3. means connecting the descent initiation range signal to the second input of the divider;

4. a second multiplier responsive to a first input and a second input for producing an output signal propor tional to the product of the first and second inputs;

5. means connecting the output signal from the divider to the first input of the second multiplier; and

6. means connecting the desired aircraft speed signal to the second input of the second multiplier, the output signal of the second multiplier being representative of commanded aircraft speed.

16. A guidance system according to claim 13 wherein the aircraft speed command signal represents a systematic reduction in the magnitude of the desired aircraft speed signal in accordance with the corresponding reduction of the range signal as the aircraft approaches the target point.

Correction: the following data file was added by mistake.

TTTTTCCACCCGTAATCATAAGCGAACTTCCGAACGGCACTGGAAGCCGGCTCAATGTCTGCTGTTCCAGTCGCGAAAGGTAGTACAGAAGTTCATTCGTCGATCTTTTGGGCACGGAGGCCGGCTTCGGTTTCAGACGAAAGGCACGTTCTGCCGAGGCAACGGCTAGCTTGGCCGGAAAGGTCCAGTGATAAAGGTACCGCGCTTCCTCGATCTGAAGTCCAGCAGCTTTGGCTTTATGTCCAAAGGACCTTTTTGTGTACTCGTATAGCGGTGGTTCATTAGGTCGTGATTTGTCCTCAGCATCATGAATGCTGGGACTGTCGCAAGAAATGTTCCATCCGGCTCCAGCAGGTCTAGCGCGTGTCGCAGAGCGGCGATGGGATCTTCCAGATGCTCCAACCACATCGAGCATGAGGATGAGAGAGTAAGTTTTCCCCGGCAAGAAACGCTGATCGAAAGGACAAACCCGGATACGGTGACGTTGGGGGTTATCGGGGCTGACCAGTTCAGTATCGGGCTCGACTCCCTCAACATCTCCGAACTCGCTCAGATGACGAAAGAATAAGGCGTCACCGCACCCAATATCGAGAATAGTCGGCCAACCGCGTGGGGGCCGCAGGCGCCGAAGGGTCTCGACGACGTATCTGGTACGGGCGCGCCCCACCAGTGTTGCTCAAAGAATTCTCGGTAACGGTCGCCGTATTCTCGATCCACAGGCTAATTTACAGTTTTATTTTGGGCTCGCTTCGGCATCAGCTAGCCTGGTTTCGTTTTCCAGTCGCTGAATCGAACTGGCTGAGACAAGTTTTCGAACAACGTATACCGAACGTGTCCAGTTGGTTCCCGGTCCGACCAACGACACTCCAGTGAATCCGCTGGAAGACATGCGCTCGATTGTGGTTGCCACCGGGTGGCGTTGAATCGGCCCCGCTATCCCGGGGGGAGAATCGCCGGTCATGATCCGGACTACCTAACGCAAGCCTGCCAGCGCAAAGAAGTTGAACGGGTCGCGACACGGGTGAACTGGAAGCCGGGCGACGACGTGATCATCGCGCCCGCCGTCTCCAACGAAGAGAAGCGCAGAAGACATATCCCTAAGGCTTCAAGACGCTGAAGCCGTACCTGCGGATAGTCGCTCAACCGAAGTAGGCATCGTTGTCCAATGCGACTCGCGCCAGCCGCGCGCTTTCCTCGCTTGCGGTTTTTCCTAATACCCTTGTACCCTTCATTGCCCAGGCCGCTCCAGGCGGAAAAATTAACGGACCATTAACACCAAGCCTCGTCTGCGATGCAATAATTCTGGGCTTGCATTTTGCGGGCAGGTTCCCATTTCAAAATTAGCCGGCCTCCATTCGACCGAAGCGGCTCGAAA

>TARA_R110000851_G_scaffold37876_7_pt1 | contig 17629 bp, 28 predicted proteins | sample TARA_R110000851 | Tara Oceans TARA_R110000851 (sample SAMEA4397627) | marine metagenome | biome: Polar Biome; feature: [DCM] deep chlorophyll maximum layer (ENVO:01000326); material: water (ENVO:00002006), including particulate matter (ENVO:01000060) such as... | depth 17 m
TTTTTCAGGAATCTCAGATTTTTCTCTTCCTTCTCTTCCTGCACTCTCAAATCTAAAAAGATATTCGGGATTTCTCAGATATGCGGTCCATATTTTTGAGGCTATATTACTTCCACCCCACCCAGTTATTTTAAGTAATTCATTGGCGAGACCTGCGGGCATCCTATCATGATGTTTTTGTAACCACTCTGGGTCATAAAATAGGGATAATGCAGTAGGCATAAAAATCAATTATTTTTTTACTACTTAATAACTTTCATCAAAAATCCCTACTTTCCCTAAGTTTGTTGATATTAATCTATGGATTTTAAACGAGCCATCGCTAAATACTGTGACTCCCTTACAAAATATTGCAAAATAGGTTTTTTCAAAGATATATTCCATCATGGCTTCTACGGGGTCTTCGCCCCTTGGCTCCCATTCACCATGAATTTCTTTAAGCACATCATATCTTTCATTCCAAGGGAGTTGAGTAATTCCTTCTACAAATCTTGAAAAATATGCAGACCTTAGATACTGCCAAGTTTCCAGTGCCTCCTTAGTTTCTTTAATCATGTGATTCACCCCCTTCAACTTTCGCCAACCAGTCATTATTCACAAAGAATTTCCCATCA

17. A guidance system according to claim 16 wherein the aircraft speed command signal represents a linear reduction in the magnitude of the desired aircraft speed signal.

18. A guidance system according to claim 7 including:

a. means for producing a signal representative of the aircrafts instantaneous angle of descent; and

b. altitude sensing means for producing a signal representative of the aircrafts instantaneous altitude, the means for producing said range signal being responsive to the angle of descent signal and the altitude signal; and wherein said range signal has a magnitude R which varies in accordance with the relation R h csc6,,, where h represents the altitude of the aircraft, and me represents the cosecant of the angle of descent.